Can GPS Ankle Monitors Hear You?

gps ankle monitors

Law enforcement is on the move. 45 percent of individuals in ICE’s primary alternative to detention program wear an ankle monitor. 

GPS ankle monitors allow for thorough surveillance of people while giving them the flexibility to live. Yet even experienced law enforcement personnel have questions about them. 

What is the technology that GPS monitors use? What is the experience of wearing a monitor like? Is it true that monitors have microphones or video cameras in them? 

Answer these questions, and you can understand this new way of keeping people out of jail. Here is your quick guide. 

How Do GPS Angle Monitors Work? 

The Global Positioning System (GPS) is a location system that relies on satellite data. The government can use multiple satellites to pinpoint where a person is, transmitting the exact location to law enforcement. 

Many ankle monitors combine GPS with motion sensor technology. This lets law enforcement know that an individual is moving, and it can give them a sense of where they are going. 

Law enforcement can track where a person is in real-time. They can send officers if someone is leaving a specified location or if the monitor goes offline. There are penalties attached to both, including a prison sentence.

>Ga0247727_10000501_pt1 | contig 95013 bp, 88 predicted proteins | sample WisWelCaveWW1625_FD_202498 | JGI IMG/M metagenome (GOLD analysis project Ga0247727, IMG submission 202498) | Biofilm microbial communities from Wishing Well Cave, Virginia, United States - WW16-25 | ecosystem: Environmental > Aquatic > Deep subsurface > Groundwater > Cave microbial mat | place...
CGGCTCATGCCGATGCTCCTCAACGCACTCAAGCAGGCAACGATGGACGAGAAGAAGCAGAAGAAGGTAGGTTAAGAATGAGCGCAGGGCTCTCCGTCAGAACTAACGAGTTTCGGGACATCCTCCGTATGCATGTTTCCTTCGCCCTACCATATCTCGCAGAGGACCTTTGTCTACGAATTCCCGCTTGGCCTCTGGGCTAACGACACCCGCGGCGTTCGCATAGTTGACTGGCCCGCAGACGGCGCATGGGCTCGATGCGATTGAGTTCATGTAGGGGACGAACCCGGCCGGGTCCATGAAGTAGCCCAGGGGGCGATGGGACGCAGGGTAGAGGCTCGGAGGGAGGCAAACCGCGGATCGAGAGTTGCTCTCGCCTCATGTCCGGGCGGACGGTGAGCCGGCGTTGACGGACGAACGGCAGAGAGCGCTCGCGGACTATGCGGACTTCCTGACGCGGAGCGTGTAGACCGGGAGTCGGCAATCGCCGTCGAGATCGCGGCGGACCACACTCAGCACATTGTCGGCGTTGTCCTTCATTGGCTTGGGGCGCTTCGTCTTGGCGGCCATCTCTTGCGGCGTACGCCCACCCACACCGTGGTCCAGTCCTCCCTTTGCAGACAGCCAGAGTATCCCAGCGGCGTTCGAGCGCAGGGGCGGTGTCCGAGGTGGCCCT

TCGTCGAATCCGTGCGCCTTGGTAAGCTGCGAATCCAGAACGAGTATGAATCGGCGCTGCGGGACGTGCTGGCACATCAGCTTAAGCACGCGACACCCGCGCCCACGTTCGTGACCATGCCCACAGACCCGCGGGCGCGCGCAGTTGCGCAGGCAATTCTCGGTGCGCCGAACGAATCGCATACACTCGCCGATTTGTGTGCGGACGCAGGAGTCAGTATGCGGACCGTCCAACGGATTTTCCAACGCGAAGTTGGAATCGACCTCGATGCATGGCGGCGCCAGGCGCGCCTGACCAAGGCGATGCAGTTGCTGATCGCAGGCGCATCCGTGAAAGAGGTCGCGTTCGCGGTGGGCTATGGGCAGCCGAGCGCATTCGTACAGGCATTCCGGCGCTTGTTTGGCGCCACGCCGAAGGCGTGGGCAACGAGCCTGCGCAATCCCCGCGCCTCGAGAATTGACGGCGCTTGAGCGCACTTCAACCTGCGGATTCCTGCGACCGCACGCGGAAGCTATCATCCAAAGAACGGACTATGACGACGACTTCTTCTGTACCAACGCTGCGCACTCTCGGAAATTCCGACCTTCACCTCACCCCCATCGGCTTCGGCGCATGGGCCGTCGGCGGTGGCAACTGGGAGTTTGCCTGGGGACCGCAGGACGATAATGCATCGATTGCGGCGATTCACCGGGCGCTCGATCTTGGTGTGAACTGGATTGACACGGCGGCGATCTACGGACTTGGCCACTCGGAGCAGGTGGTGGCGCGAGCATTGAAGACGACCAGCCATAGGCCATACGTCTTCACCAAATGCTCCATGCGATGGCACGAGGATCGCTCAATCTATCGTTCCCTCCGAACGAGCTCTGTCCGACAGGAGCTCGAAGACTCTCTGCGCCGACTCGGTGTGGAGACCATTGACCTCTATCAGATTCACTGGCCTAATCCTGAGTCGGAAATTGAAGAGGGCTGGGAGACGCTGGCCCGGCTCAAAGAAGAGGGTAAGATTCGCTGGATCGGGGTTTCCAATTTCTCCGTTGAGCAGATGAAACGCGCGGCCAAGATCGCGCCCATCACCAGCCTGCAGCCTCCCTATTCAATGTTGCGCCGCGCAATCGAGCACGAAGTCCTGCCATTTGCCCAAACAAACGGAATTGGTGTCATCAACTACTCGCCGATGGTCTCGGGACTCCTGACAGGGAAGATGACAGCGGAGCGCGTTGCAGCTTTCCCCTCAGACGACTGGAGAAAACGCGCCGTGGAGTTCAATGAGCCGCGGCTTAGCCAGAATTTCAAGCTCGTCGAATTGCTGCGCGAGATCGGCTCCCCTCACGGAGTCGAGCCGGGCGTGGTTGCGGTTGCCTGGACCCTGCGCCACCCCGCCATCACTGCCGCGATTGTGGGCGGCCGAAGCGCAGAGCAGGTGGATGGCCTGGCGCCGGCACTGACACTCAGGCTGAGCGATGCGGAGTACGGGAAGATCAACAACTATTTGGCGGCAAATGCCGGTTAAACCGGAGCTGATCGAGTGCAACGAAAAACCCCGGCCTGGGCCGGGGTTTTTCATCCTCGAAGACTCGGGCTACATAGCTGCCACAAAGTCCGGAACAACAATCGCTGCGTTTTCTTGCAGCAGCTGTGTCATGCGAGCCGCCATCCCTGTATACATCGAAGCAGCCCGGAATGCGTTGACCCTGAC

Most monitors limit a person to their house and surrounding area. But an individual may be allowed to go to work, receive medical services, and visit the grocery store. Conditions for ankle monitors vary depending on the case. 

There are other types of electronic monitoring devices. Radiofrequency monitoring uses radio waves from landlines and cellular stations. GPS monitoring is used more often today, but some departments may use radiofrequency. 

When Do People Wear Ankle Monitors? 

A judge can order a defendant to wear an ankle monitor on probation or house arrest. Not all people who are on parole or probation have to wear one. First-time offenders may go without monitoring, though they may need to check with a parole officer. 

A person may wear a monitor for several months. Some people may be able to get it removed early if they petition the court. But this is not common. 

Can the Monitor Ever Get Removed? 

A court may allow for someone to remove their ankle monitor for air travel. This is a rare circumstance, done for family emergencies and similar occasions. 

A patient wearing a monitor cannot receive an MRI, X-ray, or CT scan. This may require the removal of the bracelet. But most states do not have laws in place for medical removals, so the patient faces an arrest if they don’t notify their probation officer.  

What Is It Like to Wear an Ankle Monitor? 

A GPS monitoring device can fit tightly around the leg, though it will not impair freedom of movement. It does not have to go around the ankle, but it should stay on the lower leg. Someone can wear a monitor underneath their clothing or over it.